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Tick Tock, GMT’s Number Might Be Up?

Posted: November 5th, 2011 | Author: | Filed under: Engineered Life, Science, Science News | Tags: , , , , , | Comments Off on Tick Tock, GMT’s Number Might Be Up?

Scientists from around the globe are meeting in Britain to consider a proposal that could eventually see Greenwich Mean Time relegated to a footnote in history. For more than 120 years Greenwich Mean Time – GMT – has been the international standard for timekeeping, but it is now under threat from a new definition of time itself based not on the rotation of the Earth, but on atomic clocks. In January 2012 the International Telecommunication Union will meet in Geneva to vote on whether to adopt the new measure, despite protests from Britain.

The two-day meeting of about 50 experts at a country house north-west of London, under the aegis of the prestigious Royal Society, on Thursday and Friday will look at some of the issues involved. Predictably the question has hurt Britain’s national pride – particularly when the British believe their old rivals France are leading the push to change from GMT to the new time standard. Read the full article »»»»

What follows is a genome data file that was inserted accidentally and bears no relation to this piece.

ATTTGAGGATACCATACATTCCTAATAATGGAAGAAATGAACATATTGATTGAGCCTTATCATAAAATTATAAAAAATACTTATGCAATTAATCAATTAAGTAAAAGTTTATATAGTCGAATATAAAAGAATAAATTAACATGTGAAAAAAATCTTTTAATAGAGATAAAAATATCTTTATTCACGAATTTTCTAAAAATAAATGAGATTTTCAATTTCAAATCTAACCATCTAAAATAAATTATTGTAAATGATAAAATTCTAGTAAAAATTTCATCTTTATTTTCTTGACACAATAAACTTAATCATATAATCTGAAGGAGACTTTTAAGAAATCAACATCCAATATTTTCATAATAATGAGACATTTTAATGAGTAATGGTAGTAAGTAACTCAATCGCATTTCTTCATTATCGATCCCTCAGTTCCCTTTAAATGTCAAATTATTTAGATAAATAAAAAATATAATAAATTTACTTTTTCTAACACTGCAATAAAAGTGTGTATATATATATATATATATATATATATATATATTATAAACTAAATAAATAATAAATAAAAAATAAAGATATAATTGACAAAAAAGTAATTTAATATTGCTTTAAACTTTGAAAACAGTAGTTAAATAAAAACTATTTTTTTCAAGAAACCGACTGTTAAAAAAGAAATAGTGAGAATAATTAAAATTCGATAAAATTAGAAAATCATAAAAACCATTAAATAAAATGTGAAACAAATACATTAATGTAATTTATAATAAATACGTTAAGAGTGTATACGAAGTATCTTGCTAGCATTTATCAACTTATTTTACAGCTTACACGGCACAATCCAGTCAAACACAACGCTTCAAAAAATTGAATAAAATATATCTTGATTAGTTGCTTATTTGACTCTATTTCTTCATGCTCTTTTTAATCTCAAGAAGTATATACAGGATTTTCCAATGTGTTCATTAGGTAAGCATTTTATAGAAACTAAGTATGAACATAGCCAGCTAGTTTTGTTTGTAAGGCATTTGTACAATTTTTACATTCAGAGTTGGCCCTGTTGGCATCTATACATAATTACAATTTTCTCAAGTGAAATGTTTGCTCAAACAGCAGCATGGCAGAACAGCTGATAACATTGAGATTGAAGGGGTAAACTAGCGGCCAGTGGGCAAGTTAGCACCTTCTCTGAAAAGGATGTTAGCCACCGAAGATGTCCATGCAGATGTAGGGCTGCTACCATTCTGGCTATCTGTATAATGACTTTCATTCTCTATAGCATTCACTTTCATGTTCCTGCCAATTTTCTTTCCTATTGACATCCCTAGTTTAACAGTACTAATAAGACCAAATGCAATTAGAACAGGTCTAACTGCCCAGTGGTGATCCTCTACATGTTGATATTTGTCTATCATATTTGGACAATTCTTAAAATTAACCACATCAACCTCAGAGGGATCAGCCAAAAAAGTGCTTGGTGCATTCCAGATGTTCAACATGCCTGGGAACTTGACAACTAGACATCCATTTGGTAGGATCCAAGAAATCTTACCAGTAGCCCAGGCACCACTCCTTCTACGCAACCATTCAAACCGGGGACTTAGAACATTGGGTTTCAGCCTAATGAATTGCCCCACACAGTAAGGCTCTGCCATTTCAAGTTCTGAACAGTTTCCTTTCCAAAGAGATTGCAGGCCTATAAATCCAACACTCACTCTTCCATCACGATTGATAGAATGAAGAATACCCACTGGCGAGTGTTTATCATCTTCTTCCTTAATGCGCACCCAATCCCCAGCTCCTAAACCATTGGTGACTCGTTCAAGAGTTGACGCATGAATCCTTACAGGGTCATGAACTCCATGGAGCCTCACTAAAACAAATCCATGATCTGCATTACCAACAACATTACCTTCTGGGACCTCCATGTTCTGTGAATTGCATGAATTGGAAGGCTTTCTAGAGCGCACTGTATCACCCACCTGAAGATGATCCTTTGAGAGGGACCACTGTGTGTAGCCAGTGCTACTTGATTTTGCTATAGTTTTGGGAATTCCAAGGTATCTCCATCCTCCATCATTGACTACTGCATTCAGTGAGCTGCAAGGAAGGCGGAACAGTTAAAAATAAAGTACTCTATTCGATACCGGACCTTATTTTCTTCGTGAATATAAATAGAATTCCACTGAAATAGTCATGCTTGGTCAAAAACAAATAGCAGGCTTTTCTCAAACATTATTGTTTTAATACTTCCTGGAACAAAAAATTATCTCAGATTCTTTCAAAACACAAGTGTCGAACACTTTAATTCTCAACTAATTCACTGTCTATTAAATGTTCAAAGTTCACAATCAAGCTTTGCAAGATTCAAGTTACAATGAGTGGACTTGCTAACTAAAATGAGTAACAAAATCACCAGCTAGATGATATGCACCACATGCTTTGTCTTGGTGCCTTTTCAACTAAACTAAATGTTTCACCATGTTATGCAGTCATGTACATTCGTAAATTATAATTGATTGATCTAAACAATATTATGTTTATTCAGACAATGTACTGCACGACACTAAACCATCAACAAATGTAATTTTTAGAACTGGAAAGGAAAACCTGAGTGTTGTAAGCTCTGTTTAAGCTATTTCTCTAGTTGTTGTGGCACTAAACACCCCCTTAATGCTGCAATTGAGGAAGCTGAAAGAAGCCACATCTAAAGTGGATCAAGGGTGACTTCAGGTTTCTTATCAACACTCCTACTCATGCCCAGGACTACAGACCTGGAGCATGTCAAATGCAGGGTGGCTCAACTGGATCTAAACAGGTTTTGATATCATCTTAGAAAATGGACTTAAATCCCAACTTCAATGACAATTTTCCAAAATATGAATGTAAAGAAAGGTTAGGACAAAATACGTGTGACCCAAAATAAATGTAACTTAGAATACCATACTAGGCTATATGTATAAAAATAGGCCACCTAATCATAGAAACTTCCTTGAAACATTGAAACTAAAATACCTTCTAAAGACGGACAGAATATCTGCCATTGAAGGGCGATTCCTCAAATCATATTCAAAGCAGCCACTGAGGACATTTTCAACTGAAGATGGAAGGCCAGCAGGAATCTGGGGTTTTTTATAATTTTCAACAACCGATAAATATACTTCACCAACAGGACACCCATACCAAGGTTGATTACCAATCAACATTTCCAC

UVA Radiation Causes DNA Damage in Skin?

Posted: October 10th, 2011 | Author: | Filed under: Blip, Marcus Dangerfield, Medicated, Science, Science News, Toxically Engineered | Tags: , , , , , , , , , , , , | Comments Off on UVA Radiation Causes DNA Damage in Skin?

There is new evidence that the sun’s UV rays are even more damaging than previously thought.

The sun emits two kinds of UV rays to the earth’s surface: UVA and UVB. It had been thought that those rays do not damage the deeper layers of the skin as much as they damage the top layers. New research from Kings College London has found that is the case for UVB rays, but not for UVA rays. The study has found UVA rays are more carcinogenic than previously realised – a finding scientists say underscores how important it is to limit exposure to the sun and to tanning studios. The study was led by Antony Young, Professor of experimental photobiology at King’s College. Read the full article »»»»